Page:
Passing of a Legend

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PHOTO PROMPT © Dawn M. Miller

A storm rose over the bluff, thunder rolling across the valley.  A meteor raced down the track.

When it reached me, it was naught but a gust of wind and smoke.

A human scarecrow emerged from the steam.  Ragged clothes draped the ruined frame.

“Damn,” he said.  “I thought I would catch it and get out of this two-bit town.  Some tumble I took, though.  Saw those steel wheels a-comin’ at me and thought I was done-fer.”

“Harry?” The man seemed surprised I knew him.

“Yeah?”

“You died 85 years ago.  Go home.”

So ended the legend of Sleepy Junction.

***

Word count = 100

Friday Fictioneers is hosted by Rochelle Wisoff-Fields.  This week’s prompt is here and uses a photo © Dawn M. Miller.  Read more or join in by following the InLinkz “linky“.

***

Embers-icon  A small announcement:  I just released a book of short stories, Embers yesterday!  It includes 2 novella length stories that had their origins in Friday Fictioneer stories.  Yes, I know that it is ironic that the two longest stories started as 100-word micro-fiction!  Find it here:

Kindle
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UK
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CA
AU

Paperback
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56 thoughts on “Passing of a Legend

    1. trentpmcd Post author

      For some reason “Sleepy Junction” came to mind while I was writing it. It was until later that I realized that “The Legend of Sleepy Junction” was awfully close to “The Legend of Sleepy Hollow”! Perhaps the train wheels cut off poor Harry’s head so he could be the headless train-man ;)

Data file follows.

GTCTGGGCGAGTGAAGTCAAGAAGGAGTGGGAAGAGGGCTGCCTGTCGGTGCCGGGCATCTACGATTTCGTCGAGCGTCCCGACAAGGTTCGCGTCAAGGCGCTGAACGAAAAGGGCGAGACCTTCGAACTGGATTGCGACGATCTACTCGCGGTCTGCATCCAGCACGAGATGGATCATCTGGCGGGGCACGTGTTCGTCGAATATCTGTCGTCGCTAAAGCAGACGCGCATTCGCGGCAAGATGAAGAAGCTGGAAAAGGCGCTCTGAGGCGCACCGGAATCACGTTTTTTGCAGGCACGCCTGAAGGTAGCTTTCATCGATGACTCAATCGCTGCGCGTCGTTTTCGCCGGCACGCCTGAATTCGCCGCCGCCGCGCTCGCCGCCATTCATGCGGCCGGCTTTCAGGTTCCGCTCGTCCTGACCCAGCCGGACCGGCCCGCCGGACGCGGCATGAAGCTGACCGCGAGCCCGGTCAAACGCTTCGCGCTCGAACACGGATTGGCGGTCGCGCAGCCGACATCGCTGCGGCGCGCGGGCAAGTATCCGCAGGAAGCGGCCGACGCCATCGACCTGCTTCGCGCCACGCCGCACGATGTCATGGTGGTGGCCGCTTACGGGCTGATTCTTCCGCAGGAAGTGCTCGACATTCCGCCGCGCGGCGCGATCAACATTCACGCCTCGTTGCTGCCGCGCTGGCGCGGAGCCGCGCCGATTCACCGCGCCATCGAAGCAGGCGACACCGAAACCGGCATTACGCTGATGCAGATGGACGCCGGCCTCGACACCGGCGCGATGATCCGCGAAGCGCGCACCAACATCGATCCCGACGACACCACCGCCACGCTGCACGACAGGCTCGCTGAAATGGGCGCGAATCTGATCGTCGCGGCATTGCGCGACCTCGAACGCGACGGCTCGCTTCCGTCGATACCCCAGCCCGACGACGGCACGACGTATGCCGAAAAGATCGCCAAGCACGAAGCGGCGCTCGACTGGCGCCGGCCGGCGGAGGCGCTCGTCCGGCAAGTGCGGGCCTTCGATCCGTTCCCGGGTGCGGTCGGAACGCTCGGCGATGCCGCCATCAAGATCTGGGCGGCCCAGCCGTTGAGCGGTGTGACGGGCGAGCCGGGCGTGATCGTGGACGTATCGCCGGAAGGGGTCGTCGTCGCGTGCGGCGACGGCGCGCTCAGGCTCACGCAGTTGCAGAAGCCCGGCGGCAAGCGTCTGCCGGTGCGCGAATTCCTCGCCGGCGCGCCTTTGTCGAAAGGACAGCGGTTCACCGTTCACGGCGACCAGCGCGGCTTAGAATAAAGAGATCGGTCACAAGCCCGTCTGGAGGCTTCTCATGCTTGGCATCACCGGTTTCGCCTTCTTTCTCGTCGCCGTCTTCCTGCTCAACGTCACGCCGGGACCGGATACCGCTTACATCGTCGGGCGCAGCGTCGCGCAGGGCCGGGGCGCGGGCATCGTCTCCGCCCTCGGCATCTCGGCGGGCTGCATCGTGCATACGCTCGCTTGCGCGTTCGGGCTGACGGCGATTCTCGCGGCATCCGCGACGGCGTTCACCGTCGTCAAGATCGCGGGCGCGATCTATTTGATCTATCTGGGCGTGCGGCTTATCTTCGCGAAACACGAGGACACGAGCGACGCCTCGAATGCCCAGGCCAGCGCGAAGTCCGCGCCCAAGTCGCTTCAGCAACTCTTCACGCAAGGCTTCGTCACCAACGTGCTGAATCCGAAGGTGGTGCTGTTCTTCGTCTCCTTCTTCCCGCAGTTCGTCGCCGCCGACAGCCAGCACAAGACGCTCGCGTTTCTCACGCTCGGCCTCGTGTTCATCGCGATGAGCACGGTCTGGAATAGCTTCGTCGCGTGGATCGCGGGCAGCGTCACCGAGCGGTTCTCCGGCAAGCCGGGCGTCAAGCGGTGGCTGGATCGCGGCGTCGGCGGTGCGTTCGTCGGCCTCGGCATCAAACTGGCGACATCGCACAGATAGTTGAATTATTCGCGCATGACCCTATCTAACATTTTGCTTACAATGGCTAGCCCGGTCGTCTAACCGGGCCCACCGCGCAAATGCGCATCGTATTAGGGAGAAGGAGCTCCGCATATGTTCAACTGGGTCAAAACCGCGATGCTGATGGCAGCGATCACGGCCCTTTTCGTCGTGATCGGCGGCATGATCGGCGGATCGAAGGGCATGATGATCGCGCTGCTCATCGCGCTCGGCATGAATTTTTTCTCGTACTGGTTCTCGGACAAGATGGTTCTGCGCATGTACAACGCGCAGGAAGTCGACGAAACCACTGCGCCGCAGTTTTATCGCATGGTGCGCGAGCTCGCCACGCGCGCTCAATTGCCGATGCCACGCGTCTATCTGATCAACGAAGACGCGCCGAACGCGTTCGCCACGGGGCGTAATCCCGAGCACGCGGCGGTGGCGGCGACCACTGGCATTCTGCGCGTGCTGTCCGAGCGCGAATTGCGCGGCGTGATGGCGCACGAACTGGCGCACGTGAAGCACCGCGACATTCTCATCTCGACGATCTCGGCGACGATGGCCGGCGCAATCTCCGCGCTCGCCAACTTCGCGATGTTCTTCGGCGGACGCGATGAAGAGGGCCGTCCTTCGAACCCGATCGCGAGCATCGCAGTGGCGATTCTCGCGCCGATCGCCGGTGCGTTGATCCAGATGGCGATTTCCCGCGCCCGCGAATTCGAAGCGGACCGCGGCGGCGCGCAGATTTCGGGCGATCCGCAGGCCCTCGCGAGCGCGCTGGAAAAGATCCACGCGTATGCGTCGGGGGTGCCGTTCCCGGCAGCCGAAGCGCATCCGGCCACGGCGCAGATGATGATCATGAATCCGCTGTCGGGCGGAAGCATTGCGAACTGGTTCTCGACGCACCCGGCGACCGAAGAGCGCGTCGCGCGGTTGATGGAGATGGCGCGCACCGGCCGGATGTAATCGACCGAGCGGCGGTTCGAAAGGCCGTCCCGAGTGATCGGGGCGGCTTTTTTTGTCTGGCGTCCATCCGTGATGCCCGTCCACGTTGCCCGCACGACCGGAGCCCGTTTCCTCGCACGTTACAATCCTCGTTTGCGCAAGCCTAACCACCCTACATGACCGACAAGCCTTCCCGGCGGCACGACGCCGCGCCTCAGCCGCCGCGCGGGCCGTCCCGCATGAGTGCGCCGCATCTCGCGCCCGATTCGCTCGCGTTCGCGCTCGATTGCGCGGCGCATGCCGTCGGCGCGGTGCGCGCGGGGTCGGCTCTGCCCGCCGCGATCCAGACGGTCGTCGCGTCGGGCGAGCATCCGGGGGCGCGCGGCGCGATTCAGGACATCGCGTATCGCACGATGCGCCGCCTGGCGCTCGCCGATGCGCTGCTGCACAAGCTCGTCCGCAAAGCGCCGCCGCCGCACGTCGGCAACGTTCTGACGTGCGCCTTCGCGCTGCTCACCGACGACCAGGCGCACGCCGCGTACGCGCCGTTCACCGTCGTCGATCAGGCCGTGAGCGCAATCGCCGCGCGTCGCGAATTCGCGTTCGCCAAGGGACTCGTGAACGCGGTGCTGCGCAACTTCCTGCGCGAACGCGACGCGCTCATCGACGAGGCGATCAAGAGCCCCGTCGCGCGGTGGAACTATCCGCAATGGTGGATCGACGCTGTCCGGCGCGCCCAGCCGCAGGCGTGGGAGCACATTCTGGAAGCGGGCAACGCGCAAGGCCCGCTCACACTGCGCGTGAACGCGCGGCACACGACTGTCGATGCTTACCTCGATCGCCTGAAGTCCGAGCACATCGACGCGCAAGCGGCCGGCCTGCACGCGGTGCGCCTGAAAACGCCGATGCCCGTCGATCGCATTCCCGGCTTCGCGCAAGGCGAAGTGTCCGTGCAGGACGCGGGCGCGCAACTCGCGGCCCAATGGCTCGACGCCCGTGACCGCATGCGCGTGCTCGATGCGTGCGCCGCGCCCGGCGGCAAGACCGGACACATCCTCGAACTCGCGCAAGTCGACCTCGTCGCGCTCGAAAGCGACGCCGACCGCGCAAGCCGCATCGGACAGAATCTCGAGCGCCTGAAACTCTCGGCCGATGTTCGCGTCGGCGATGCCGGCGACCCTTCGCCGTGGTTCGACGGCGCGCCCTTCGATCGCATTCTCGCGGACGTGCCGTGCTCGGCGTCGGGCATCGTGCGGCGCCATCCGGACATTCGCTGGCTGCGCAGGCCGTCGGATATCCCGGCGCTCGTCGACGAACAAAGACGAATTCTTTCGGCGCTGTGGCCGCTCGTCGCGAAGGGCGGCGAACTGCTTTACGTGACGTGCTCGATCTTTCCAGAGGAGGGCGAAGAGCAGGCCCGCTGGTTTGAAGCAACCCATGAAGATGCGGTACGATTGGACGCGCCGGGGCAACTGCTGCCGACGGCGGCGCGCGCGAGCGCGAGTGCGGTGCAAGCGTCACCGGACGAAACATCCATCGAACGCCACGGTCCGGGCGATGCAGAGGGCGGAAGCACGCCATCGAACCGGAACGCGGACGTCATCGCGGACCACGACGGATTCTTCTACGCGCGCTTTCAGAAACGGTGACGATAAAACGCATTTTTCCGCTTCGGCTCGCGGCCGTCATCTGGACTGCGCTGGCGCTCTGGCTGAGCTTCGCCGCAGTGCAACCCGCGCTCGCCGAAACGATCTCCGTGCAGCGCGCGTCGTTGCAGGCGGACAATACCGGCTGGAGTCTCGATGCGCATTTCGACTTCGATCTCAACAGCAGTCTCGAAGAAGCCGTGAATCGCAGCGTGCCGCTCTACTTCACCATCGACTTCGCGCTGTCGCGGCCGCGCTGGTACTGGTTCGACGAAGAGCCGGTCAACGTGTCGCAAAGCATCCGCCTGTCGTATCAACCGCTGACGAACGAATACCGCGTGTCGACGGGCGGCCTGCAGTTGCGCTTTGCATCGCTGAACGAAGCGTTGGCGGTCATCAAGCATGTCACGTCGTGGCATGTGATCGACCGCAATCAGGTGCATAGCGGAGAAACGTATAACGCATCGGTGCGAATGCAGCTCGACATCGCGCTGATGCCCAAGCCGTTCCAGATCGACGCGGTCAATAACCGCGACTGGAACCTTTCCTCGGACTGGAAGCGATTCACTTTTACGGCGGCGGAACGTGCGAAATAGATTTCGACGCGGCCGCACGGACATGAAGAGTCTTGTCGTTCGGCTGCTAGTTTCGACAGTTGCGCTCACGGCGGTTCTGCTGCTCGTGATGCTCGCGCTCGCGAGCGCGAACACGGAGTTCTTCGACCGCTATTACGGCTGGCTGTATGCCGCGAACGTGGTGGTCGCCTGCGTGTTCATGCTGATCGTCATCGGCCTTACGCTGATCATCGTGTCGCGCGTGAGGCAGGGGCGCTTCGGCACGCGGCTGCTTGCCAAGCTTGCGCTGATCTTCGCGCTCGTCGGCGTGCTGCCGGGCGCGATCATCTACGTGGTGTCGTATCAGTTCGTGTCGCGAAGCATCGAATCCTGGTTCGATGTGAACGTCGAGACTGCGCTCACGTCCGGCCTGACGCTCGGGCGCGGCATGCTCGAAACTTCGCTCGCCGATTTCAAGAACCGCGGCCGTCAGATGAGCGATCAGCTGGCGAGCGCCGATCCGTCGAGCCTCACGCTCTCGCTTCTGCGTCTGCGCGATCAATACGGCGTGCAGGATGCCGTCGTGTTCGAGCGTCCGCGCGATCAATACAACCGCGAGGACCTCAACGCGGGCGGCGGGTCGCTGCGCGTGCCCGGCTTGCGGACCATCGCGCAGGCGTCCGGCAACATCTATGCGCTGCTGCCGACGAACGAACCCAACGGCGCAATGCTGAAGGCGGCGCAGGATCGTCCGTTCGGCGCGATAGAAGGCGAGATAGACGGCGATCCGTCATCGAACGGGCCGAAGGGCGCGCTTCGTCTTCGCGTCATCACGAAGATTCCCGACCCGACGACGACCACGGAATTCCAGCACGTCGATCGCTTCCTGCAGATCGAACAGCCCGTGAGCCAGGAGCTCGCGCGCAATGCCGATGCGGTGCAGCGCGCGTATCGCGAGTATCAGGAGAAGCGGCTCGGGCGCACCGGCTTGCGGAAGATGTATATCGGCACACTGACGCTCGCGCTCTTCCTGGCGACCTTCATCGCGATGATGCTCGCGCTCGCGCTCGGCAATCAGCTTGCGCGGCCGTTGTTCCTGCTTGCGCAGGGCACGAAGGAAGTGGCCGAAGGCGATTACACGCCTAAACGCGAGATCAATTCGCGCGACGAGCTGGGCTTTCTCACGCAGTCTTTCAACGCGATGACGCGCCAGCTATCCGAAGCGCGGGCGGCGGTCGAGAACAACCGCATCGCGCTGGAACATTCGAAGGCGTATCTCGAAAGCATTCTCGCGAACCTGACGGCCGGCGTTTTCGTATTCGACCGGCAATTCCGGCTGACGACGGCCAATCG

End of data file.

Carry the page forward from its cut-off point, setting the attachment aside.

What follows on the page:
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    1. trentpmcd Post author

      Thanks. Every so often I do a short flash and like the idea but think it is too incomplete. Most of the time these 100 word stories become 500 word stories, but with these two they became 12,000 – 16,000 word stories!

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    1. trentpmcd Post author

      I think once he learned he could talk to ghosts and help them pas to the other side, he took it up as a cause. Of course, I’m sure people have told him to beat it, thinking he’s an oddball, many, many times ;)

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      1. Frankie

        yes, and I’ve heard you have to actually talk to ghost, talk out loud, they don’t read your minds. But don’t tell this to guides of haunted Scottish castles. They’d soon run out of ghosts… to the dismay of tourists.

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    1. Frankie

      I think this phrase: “Harry?” The man seemed surprised I knew him” is a stroke of genius actually. it’s what makes the whole story hold together and fun instead of spooky… kind of… if you “recognize” a ghost, well yeah, might as well say hi! !!!

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    2. trentpmcd Post author

      Thanks, Dale, on both counts. As to telling the ghost to “go home”, Neil and I discussed it earlier – the ghost doesn’t know it’s dead (ghosts are just people who don’t know they are dead), so when you tell it, well, there’s no reason to be a ghost any more…

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  1. Kestril Trueseeker